In an excerpt of a blog post for consultancy firm Regulus Partners, Dan Waugh calls for the industry, the regulator, and the government to pursue a more balanced approach to gambling.
As any fish on a bicycle will tell you, balance is a tricky thing. In matters of gambling policy, equilibrium at times seems like a hopeless dream as debate see-saws in relation to (often myopic) vested interests. We are now at a point in the regulatory-political cycle where Britain’s gambling industry is on the back foot – the FOBT controversy refuses to go quietly; and there is mounting concern in relation to the effects on children of remote gambling marketing.
The bad news for licensees in Great Britain is that we may be some way from the bottom of this particular cycle. This is in part due to the ongoing shift in policy focus from problem gambling (a helpfully abstract concept for the pro-gambling lobby) to the more relevant – and vivid – realm of harm. As dark as the commentary on gambling is right now, the chances are that the gloom may deepen.
Some companies have invested significant resources to try to reduce the occurrence of harm experienced by their customers in relation to gambling.The starting point may have been low but never has more energy been expended by licensees on trying to make gambling safer.The problems are that the industry tends to be judged by the performance of its laggards rather than its leaders; and that the bar of expectation appears to rise at least as fast as progressive operators move to raise standards.
On the other hand, gambling concern groups may feel that there has been a long overdue correction in policy discourse (fueled in part by the remark- ably effective use of social media by certain factions). However, while the demonisation of gambling may provide some grim satisfaction to industry opponents, it is not absolutely clear that it will result in markedly better outcomes in terms of harm reduction.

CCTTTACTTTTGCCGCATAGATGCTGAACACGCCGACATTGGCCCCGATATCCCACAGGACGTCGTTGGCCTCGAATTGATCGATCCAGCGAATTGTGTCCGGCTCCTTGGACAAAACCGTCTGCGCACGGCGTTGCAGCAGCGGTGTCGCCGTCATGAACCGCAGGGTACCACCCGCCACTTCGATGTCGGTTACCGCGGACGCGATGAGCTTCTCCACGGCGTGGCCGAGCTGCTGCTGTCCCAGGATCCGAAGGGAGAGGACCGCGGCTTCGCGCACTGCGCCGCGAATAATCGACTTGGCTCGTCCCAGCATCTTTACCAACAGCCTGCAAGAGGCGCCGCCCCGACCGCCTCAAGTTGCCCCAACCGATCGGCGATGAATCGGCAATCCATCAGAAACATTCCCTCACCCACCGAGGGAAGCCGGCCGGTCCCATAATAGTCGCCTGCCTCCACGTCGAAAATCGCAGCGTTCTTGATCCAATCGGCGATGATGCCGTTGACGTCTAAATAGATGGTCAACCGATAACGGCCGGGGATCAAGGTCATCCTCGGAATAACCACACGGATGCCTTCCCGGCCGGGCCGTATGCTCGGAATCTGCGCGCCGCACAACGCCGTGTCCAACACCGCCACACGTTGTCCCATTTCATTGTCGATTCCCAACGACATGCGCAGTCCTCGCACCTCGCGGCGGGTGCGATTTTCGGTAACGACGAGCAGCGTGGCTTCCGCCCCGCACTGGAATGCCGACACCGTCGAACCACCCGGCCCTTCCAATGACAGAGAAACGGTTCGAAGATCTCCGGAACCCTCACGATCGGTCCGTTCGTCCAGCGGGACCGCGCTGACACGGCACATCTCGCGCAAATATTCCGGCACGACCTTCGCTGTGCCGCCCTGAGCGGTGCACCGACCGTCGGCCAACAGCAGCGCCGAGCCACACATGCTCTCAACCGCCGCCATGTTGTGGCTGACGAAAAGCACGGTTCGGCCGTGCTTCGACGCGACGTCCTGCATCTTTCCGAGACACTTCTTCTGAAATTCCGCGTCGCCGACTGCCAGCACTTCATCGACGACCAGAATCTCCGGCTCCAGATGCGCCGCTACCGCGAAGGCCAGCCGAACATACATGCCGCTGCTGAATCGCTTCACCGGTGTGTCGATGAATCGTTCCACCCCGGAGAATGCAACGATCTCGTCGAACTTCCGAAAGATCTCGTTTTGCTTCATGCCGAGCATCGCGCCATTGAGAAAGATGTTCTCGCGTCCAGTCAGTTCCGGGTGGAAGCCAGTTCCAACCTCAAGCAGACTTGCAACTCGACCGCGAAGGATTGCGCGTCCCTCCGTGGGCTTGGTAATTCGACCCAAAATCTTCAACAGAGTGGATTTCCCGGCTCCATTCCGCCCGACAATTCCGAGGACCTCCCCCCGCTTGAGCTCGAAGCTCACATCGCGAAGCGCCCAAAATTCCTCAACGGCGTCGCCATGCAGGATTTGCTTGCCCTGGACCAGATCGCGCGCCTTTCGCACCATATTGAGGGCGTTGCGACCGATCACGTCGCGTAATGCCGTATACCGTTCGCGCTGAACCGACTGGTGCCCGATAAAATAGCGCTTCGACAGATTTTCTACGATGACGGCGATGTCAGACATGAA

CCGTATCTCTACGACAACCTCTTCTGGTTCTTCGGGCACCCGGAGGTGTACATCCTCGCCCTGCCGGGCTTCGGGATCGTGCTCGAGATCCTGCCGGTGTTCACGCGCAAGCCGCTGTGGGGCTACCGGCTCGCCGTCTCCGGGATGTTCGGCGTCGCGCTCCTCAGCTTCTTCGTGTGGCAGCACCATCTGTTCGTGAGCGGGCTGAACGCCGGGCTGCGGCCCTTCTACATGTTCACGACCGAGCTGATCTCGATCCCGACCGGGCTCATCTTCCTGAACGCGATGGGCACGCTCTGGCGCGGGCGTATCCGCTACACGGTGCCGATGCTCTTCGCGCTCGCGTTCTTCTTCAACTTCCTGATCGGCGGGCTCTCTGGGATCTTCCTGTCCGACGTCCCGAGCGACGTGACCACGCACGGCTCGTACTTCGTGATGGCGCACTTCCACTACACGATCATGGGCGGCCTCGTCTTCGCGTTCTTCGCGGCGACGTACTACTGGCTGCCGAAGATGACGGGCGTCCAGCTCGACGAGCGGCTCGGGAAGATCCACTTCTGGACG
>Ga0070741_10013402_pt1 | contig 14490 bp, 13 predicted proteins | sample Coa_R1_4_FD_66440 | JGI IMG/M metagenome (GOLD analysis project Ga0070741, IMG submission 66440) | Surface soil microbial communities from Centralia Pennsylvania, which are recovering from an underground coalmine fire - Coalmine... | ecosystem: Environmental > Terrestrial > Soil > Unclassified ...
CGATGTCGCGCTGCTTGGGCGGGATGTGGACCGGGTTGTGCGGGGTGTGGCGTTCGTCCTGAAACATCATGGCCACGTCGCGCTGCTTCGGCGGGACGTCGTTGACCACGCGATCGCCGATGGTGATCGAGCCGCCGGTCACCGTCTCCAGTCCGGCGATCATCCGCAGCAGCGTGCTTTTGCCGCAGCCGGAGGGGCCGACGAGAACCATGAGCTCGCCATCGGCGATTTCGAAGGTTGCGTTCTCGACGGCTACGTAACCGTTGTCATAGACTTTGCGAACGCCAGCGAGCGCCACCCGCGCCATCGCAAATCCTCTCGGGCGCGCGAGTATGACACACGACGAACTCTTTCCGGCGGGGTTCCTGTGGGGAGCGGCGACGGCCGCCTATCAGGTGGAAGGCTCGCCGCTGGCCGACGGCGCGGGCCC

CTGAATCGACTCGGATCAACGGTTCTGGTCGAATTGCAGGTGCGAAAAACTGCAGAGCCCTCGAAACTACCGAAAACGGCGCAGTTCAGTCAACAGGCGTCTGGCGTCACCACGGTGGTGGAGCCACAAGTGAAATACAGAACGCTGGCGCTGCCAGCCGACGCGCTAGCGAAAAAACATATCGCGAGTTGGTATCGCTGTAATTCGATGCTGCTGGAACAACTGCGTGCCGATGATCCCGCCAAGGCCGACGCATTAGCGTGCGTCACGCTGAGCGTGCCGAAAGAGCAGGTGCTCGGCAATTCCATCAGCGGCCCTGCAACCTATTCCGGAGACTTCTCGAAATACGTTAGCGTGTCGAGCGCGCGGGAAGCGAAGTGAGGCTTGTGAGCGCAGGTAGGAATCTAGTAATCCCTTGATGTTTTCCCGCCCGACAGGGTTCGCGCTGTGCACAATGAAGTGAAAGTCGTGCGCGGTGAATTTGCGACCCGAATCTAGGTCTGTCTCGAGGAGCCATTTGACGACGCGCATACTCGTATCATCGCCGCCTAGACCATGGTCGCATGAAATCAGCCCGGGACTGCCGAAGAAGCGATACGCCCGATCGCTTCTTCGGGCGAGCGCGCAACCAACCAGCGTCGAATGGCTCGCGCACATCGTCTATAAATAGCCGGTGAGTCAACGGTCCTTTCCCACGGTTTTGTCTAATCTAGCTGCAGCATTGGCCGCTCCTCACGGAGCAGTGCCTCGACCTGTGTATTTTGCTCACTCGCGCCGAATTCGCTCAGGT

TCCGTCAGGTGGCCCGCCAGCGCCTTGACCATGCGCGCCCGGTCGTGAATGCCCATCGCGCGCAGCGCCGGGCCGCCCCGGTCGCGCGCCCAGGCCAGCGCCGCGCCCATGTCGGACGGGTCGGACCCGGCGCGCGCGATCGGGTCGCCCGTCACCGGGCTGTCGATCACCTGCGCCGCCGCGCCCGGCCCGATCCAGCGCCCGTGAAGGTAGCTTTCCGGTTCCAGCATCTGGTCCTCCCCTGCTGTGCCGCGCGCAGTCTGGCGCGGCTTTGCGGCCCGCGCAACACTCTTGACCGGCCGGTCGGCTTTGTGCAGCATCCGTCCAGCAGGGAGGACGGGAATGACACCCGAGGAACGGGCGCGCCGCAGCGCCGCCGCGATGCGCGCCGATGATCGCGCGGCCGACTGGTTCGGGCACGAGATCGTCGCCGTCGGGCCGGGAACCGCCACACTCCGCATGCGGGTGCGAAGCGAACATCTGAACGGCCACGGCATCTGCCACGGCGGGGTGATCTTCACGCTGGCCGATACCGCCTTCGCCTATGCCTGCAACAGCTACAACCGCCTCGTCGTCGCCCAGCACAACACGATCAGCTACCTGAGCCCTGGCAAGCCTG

It is no simple task but the aims of sustainable commercial success and harm minimisation ought to be compatible – if we choose to eschew dogma and to seek out common ground.
As we are seeing in the press on an almost daily basis, gambling is a subject that can arouse violent passions;it touches on highly personal issues of morality,religious beliefs and civil liberty. Excessive gambling can involve severe harms and it is important that we learn far more about them and use insights to minimise them rather than pretend that they aren’t there.
At the same time, the very seriousness of these issues demands a balanced and grown- up approach to policy debate. The British Government might show leadership here by dumping its costly, over-long and ultimately futile free-for-all “triennial” consultations and developing a long-term research-based programme for determining policy (one that includes consideration of benefits alongside costs).
Effective and sustainable solutions to the array of problems surrounding gambling are unlikely to be found by stubbornly occupying polar extremes.What we need right now is a willingness to explore the middle ground in pursuit of balance – and a mechanism to translate this into meaningful problem-solving.
After all, when we eschew the pursuit of balance, a fall is rarely far away.